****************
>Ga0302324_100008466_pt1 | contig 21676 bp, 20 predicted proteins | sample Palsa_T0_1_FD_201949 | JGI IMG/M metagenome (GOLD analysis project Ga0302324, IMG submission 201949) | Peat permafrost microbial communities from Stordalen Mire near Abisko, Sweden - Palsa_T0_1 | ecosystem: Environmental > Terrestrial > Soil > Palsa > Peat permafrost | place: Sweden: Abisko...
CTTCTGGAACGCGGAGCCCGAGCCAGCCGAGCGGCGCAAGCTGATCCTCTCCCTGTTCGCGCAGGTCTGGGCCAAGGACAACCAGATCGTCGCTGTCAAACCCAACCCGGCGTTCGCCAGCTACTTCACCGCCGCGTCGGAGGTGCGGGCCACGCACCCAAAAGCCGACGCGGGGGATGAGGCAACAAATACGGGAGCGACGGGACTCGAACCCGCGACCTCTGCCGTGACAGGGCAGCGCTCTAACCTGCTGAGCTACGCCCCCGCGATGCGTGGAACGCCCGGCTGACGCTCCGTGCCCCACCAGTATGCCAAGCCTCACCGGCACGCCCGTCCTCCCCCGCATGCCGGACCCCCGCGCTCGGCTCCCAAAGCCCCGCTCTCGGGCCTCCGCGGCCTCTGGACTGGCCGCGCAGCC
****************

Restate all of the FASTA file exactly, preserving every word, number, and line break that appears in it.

>Ga0302324_100008466_pt1 | contig 21676 bp, 20 predicted proteins | sample Palsa_T0_1_FD_201949 | JGI IMG/M metagenome (GOLD analysis project Ga0302324, IMG submission 201949) | Peat permafrost microbial communities from Stordalen Mire near Abisko, Sweden - Palsa_T0_1 | ecosystem: Environmental > Terrestrial > Soil > Palsa > Peat permafrost | place: Sweden: Abisko...
CTTCTGGAACGCGGAGCCCGAGCCAGCCGAGCGGCGCAAGCTGATCCTCTCCCTGTTCGCGCAGGTCTGGGCCAAGGACAACCAGATCGTCGCTGTCAAACCCAACCCGGCGTTCGCCAGCTACTTCACCGCCGCGTCGGAGGTGCGGGCCACGCACCCAAAAGCCGACGCGGGGGATGAGGCAACAAATACGGGAGCGACGGGACTCGAACCCGCGACCTCTGCCGTGACAGGGCAGCGCTCTAACCTGCTGAGCTACGCCCCCGCGATGCGTGGAACGCCCGGCTGACGCTCCGTGCCCCACCAGTATGCCAAGCCTCACCGGCACGCCCGTCCTCCCCCGCATGCCGGACCCCCGCGCTCGGCTCCCAAAGCCCCGCTCTCGGGCCTCCGCGGCCTCTGGACTGGCCGCGCAGCC